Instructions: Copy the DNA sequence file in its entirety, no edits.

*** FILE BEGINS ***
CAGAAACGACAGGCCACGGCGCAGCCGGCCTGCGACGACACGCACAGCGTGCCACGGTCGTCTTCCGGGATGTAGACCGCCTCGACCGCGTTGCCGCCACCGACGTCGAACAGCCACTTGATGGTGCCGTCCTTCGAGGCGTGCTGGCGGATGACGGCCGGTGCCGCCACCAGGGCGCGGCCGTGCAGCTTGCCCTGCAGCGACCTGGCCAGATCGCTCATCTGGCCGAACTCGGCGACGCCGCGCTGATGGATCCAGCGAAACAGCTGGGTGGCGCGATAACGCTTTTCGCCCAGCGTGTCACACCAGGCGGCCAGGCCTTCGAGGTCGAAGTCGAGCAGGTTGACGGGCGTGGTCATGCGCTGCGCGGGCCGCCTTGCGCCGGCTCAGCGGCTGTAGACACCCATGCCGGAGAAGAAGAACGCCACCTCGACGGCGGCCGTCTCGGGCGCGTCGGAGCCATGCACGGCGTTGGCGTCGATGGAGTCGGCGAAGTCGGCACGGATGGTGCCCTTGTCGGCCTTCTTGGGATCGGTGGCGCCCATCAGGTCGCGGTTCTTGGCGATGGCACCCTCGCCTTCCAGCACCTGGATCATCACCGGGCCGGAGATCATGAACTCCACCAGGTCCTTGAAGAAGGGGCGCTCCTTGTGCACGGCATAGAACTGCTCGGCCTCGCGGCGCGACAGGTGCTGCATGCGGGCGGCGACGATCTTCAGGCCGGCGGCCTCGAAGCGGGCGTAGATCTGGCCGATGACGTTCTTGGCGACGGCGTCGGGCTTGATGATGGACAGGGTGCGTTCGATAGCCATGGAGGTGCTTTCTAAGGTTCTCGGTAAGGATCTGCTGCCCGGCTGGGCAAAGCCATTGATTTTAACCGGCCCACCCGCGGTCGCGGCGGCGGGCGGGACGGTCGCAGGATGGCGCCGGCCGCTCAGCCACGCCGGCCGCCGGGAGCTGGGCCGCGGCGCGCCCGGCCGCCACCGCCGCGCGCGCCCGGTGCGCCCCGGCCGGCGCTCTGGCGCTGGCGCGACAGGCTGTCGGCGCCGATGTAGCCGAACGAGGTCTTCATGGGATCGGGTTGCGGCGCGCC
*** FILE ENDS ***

CAGAAACGACAGGCCACGGCGCAGCCGGCCTGCGACGACACGCACAGCGTGCCACGGTCGTCTTCCGGGATGTAGACCGCCTCGACCGCGTTGCCGCCACCGACGTCGAACAGCCACTTGATGGTGCCGTCCTTCGAGGCGTGCTGGCGGATGACGGCCGGTGCCGCCACCAGGGCGCGGCCGTGCAGCTTGCCCTGCAGCGACCTGGCCAGATCGCTCATCTGGCCGAACTCGGCGACGCCGCGCTGATGGATCCAGCGAAACAGCTGGGTGGCGCGATAACGCTTTTCGCCCAGCGTGTCACACCAGGCGGCCAGGCCTTCGAGGTCGAAGTCGAGCAGGTTGACGGGCGTGGTCATGCGCTGCGCGGGCCGCCTTGCGCCGGCTCAGCGGCTGTAGACACCCATGCCGGAGAAGAAGAACGCCACCTCGACGGCGGCCGTCTCGGGCGCGTCGGAGCCATGCACGGCGTTGGCGTCGATGGAGTCGGCGAAGTCGGCACGGATGGTGCCCTTGTCGGCCTTCTTGGGATCGGTGGCGCCCATCAGGTCGCGGTTCTTGGCGATGGCACCCTCGCCTTCCAGCACCTGGATCATCACCGGGCCGGAGATCATGAACTCCACCAGGTCCTTGAAGAAGGGGCGCTCCTTGTGCACGGCATAGAACTGCTCGGCCTCGCGGCGCGACAGGTGCTGCATGCGGGCGGCGACGATCTTCAGGCCGGCGGCCTCGAAGCGGGCGTAGATCTGGCCGATGACGTTCTTGGCGACGGCGTCGGGCTTGATGATGGACAGGGTGCGTTCGATAGCCATGGAGGTGCTTTCTAAGGTTCTCGGTAAGGATCTGCTGCCCGGCTGGGCAAAGCCATTGATTTTAACCGGCCCACCCGCGGTCGCGGCGGCGGGCGGGACGGTCGCAGGATGGCGCCGGCCGCTCAGCCACGCCGGCCGCCGGGAGCTGGGCCGCGGCGCGCCCGGCCGCCACCGCCGCGCGCGCCCGGTGCGCCCCGGCCGGCGCTCTGGCGCTGGCGCGACAGGCTGTCGGCGCCGATGTAGCCGAACGAGGTCTTCATGGGATCGGGTTGCGGCGCGCC